Question: cactus with spots
I keep my cactus on my window sill. there is no direct sun all day but until now it has survived well even in winter a couple of days ago I noticed that it had brown spots, other white ones (like mold) and since it was 3 weeks that I didn't water it I gave him water.
It is not improved !! and I do not know what to do. the tip is still fine but the trunk is full of spots and touching it is a bit soft
Answer: cactus with spots
a large part of cacti is used to living in areas of the globe characterized in winter by a harsh climate, with even intense frosts, and temperatures that can fall below -12 ° C; many, but not all, for this reason it is good, at the time of purchase, to ascertain the species and variety of the plant you are bringing home, in order to be able to control its rusticity. In addition to this, cacti that live in nature are usually used to sunny positions, with at least 5-6 hours of direct sunlight per day; and in areas where most cacti are widespread in nature, when it is cold it does not rain.
The correct growing conditions for a cactacea in winter are:
- full sun for many hours a day, at least 4-5.
- completely dry soil; in general we stop watering the cacti that will live outdoors or in a cold greenhouse already in September, so that when the frost arrives the ground is completely dry.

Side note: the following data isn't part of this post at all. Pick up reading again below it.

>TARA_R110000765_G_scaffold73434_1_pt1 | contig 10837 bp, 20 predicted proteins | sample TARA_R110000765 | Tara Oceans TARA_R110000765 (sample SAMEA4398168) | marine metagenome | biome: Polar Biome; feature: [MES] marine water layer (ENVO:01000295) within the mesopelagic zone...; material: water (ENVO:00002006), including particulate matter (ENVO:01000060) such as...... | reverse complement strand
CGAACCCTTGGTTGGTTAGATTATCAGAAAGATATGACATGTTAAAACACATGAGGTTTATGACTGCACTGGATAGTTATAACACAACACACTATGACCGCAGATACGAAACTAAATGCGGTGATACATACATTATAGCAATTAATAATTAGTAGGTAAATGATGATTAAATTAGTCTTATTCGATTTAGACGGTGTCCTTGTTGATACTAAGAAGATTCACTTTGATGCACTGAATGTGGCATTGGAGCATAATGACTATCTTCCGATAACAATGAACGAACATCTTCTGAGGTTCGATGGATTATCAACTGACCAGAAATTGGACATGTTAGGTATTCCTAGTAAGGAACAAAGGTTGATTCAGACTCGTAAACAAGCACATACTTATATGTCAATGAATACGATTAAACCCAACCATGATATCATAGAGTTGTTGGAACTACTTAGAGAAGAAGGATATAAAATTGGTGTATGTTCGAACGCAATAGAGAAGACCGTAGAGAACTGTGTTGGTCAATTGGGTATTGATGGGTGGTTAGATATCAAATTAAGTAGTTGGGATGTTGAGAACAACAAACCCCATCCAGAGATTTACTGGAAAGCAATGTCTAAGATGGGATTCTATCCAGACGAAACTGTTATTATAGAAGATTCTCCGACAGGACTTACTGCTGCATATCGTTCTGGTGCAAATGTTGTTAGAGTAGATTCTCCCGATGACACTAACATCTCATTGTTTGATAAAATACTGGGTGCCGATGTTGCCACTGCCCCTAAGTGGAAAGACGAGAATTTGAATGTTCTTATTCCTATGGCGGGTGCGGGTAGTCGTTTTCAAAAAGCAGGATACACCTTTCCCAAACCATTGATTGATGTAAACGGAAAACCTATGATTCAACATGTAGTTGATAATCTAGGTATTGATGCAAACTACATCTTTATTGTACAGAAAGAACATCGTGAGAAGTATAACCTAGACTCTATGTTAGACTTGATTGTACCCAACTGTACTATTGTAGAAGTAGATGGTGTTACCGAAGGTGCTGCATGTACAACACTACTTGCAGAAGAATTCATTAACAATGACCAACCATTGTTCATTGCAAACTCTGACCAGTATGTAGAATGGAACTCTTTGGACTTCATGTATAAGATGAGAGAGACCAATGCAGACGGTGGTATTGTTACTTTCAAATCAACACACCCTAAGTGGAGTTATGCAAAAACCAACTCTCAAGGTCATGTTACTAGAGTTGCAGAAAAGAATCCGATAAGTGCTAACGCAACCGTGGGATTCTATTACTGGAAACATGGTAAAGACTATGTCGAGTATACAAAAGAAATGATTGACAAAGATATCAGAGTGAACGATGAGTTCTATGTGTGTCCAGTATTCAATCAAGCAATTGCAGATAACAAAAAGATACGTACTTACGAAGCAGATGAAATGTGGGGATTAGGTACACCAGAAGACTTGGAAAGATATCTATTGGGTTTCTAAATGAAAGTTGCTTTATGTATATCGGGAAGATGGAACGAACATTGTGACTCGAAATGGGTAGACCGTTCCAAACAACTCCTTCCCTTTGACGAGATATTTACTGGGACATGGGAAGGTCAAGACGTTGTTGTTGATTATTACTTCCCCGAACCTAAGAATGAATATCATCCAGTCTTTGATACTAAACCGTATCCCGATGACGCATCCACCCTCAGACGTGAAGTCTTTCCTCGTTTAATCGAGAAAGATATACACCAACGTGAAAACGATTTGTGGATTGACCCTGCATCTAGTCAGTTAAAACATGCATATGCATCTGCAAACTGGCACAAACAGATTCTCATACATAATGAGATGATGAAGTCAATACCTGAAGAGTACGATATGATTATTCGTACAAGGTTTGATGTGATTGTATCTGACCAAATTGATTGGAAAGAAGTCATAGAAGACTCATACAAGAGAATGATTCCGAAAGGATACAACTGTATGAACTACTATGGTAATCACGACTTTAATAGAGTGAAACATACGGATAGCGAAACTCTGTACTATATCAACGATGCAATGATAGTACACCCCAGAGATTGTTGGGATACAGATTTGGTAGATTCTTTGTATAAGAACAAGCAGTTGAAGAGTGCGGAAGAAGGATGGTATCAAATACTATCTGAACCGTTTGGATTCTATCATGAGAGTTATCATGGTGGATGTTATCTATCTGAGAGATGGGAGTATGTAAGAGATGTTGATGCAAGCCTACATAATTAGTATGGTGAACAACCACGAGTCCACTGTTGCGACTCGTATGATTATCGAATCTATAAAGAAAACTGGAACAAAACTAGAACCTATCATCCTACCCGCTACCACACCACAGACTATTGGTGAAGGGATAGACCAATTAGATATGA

- away from bad weather; because if we do not water the plant, but the plant receives the rain, the soil becomes damp the same.
Your plant was therefore without sun, and exposed to the elements, besides not knowing any septic and variety we cannot know if it is a cactacea resistant to frost or not.
The least that could have happened to her was what happened to her: she was struck by a fungal disease, which is causing her rottenness.
The only thing you can do is try to save the part of the plant that is still healthy; then arm yourself with a well sharpened and clean knife, and cut the tip of the cactacea, taking care to keep only the still healthy part; also check inside the trunk, if there are small spots or dark zoning, remove them with the knife, after having disinfected it. Allow the stump to dry for at least a couple of days, dust it with fungicide and rooting hormone, and place it on new and slightly damp fatty soil; place the vase in a bright area, with little direct sunlight per day; and hopes the plant will root.
When we buy a plant that we do not know, we always ask the nurseryman the botanical name of the essence; in this way we can then inform ourselves about the place of origin, to try to cultivate the plant in conditions similar to those present in the areas where this plant develops in the wild. Consider that cacti in nature develop in Central and South America; perhaps your cactacea comes (or at least its ancestors) from the highlands of Mexico, check on the internet what the climate of the arid zones of Mexico or Guatemala is.